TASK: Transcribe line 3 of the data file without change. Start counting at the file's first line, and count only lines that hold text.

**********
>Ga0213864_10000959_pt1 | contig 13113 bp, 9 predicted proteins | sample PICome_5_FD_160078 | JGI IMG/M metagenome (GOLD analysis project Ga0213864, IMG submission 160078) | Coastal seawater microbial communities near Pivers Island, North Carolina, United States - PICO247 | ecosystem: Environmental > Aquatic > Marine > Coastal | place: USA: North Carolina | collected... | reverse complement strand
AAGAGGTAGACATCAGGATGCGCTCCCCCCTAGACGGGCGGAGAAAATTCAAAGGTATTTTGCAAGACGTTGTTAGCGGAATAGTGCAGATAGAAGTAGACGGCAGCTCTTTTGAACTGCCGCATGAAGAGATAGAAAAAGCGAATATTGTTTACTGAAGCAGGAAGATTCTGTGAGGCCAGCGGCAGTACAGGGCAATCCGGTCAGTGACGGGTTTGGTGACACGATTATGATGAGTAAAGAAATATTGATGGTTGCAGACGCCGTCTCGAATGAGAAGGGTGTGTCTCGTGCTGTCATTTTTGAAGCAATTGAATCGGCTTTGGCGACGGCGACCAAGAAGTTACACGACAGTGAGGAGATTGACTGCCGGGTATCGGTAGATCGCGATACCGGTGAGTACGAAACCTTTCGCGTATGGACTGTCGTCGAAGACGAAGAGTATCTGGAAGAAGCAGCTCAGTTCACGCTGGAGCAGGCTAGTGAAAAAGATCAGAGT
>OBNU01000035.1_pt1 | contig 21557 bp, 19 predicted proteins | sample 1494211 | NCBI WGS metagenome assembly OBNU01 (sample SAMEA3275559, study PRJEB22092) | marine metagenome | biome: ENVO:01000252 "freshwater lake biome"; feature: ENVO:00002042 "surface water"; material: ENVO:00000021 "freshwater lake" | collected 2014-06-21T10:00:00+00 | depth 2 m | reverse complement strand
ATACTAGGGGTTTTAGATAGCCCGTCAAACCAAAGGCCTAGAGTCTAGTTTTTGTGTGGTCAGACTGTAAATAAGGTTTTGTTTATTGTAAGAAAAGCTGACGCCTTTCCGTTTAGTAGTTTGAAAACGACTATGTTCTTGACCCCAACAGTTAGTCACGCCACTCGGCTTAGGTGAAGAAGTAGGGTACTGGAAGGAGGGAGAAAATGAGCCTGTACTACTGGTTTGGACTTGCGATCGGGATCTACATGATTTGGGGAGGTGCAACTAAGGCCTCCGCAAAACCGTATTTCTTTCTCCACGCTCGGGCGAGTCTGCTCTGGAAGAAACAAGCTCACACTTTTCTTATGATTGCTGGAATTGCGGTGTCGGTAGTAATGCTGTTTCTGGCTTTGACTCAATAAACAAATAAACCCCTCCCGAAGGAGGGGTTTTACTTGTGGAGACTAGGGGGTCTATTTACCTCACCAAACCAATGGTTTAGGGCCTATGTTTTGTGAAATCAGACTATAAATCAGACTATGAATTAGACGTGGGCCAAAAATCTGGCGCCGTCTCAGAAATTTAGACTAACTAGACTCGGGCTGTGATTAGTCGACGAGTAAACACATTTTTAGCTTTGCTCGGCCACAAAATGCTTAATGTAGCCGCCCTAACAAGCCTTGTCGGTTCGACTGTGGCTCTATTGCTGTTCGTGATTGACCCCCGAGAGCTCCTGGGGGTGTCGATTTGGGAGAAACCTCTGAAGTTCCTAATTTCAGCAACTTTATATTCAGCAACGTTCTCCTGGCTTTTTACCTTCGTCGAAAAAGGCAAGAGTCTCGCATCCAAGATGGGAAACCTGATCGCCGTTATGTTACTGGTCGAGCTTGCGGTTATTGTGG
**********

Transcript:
>OBNU01000035.1_pt1 | contig 21557 bp, 19 predicted proteins | sample 1494211 | NCBI WGS metagenome assembly OBNU01 (sample SAMEA3275559, study PRJEB22092) | marine metagenome | biome: ENVO:01000252 "freshwater lake biome"; feature: ENVO:00002042 "surface water"; material: ENVO:00000021 "freshwater lake" | collected 2014-06-21T10:00:00+00 | depth 2 m | reverse complement strand